Alberobello, Puglia

Alborobello30

I had never heard of a trullo or trulli before booking this trip. We actually stayed in a trullo in Lamie di Olimpia, another small town in Puglia. But Alberobello is known for it's trulli and it's a MUST SEE! Around every corner I was amazed...

This was probably my favorite stop and I took tons of photos! There is trulli no other place like this in the world! Check out my photos here

History of the Trulli

In the words of Unesco, which declared Alberobello a World Heritage site in 1996, the easily recognizable trulli (the singular form is trullo) are: “remarkable examples of drywall (mortarless) construction, a prehistoric building technique still in use in this region. The trulli are made of roughly worked limestone boulders collected from neighbouring fields. Characteristically, they feature pyramidal, domed or conical roofs built up of corbelled limestone slabs.”

In the 1500's, the Acquaviva family, the local rulers within the feudal system, wanted to avoid paying property taxes to the King. They ordered local peasants to build their houses and dwellings without mortar so that, in the event of a royal inspection, the structures could quickly and easily be taken down, and the tax bill would remain low. Using local limestone and some ingenious building techniques, the local population created the trulli, many of which remain standing today (a double achievement given their purpose was to be easy to dismantle).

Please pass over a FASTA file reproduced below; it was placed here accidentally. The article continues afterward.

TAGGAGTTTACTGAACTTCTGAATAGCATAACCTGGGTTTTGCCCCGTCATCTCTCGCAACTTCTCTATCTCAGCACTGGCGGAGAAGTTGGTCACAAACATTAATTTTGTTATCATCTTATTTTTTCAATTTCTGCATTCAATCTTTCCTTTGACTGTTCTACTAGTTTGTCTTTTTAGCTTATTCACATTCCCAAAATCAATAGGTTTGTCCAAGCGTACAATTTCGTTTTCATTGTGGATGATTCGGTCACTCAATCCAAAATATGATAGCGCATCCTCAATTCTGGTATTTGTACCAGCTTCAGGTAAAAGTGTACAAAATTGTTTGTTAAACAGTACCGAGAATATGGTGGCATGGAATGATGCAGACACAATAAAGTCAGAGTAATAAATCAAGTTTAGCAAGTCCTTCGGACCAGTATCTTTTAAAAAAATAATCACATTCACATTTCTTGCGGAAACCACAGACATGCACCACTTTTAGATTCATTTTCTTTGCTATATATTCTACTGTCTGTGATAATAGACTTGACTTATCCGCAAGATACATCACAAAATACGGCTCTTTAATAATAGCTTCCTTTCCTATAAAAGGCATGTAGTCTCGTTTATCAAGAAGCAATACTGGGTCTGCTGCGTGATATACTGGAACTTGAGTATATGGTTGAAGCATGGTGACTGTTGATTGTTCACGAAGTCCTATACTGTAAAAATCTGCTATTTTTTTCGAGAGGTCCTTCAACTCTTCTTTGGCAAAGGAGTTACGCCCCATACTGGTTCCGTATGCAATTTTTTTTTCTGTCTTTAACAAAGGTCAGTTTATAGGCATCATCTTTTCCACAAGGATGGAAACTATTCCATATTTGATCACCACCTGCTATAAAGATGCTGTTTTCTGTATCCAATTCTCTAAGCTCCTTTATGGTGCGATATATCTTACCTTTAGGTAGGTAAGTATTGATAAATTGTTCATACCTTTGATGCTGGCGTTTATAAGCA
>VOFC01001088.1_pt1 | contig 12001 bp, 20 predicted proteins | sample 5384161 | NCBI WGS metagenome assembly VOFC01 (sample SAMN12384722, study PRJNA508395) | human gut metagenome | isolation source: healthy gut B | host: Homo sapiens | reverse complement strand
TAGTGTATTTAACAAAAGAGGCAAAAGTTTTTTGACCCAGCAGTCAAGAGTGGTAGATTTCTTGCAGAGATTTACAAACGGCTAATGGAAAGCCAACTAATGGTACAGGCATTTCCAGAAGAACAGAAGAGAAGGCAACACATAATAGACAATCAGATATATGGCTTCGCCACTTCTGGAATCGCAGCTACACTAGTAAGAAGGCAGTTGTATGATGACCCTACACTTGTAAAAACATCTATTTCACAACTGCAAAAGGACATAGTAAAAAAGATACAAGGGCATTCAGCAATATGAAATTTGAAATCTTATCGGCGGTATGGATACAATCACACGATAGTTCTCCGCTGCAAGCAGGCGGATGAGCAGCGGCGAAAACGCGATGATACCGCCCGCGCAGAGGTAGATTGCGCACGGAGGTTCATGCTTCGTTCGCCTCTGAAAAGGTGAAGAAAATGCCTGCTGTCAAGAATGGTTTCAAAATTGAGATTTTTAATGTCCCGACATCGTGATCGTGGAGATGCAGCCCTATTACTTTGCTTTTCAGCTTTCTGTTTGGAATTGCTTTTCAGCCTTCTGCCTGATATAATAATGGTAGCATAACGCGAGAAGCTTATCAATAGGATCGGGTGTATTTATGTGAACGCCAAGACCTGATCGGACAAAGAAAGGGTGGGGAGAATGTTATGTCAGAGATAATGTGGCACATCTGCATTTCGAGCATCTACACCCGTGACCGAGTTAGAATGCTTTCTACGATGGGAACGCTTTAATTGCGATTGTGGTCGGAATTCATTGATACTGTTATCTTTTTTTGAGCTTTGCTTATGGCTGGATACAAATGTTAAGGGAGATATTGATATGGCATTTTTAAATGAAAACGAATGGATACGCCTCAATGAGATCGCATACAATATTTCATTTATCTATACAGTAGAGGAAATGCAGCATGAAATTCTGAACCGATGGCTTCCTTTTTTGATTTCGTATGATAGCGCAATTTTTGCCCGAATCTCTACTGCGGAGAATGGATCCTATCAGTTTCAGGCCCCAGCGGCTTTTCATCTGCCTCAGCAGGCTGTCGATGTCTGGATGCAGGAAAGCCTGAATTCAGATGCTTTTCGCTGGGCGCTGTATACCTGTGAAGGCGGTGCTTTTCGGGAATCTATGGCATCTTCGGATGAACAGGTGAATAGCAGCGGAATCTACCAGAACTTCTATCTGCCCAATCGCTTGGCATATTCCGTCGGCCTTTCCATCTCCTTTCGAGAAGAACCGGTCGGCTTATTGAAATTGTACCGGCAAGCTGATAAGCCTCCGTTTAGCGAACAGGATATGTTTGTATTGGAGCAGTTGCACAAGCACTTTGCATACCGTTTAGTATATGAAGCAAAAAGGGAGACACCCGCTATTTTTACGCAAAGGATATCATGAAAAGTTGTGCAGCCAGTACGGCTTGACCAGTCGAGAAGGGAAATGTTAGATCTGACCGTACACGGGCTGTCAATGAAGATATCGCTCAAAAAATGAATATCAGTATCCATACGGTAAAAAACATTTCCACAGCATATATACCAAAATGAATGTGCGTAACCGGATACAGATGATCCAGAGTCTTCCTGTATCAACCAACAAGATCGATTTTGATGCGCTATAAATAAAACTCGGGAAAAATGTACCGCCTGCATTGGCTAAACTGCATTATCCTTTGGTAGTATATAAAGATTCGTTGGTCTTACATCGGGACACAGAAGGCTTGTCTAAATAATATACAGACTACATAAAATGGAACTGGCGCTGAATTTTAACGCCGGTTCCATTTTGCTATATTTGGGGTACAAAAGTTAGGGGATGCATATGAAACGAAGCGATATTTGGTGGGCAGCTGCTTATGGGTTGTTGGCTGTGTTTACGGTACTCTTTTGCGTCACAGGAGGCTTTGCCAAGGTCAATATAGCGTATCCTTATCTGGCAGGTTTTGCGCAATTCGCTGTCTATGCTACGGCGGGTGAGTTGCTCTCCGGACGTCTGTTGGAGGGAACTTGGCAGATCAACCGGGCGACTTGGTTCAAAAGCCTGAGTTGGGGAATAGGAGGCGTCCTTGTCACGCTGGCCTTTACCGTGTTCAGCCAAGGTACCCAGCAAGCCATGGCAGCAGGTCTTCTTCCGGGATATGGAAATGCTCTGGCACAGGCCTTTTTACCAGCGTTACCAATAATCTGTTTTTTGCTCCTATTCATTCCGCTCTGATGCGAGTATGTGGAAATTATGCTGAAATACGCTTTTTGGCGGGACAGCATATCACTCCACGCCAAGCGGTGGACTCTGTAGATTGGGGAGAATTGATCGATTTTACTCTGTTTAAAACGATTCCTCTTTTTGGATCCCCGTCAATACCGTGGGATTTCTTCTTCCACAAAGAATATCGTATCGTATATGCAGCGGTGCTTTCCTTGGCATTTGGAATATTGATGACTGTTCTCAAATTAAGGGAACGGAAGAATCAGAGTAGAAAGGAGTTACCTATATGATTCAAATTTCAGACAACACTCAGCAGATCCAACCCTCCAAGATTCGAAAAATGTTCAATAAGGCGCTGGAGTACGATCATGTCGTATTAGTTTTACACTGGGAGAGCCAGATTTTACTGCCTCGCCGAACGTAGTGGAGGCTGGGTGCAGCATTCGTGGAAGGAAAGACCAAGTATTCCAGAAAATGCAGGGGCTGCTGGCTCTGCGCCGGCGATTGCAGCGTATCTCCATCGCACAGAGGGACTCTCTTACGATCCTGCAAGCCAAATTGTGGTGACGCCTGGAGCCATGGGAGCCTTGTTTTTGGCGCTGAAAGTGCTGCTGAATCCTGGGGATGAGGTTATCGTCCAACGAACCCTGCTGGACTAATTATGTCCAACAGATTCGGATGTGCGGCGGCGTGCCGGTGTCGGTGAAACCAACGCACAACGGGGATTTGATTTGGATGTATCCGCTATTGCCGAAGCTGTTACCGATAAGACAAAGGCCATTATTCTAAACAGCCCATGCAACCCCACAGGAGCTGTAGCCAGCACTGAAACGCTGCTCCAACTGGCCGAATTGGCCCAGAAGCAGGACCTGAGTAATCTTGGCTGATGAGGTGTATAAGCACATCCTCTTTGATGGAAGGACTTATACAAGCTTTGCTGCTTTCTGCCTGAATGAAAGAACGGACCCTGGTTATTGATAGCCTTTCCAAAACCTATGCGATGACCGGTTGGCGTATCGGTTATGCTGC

Fast forward to the 1700s and, after several petitions from discontented citizens about the ongoing treatment and rule by the Acquaviva family, the King granted their wish to become a ‘royal’ town, and therefore free from the whims (and tax-dodging preferences) of their feudal lords.

After this decree there was less reason for trulli to be built. However, they stand today as a testament to the lengths the powerful will go to keep their wealth, and the perseverance and resourcefulness of the powerless to make the best of their situation.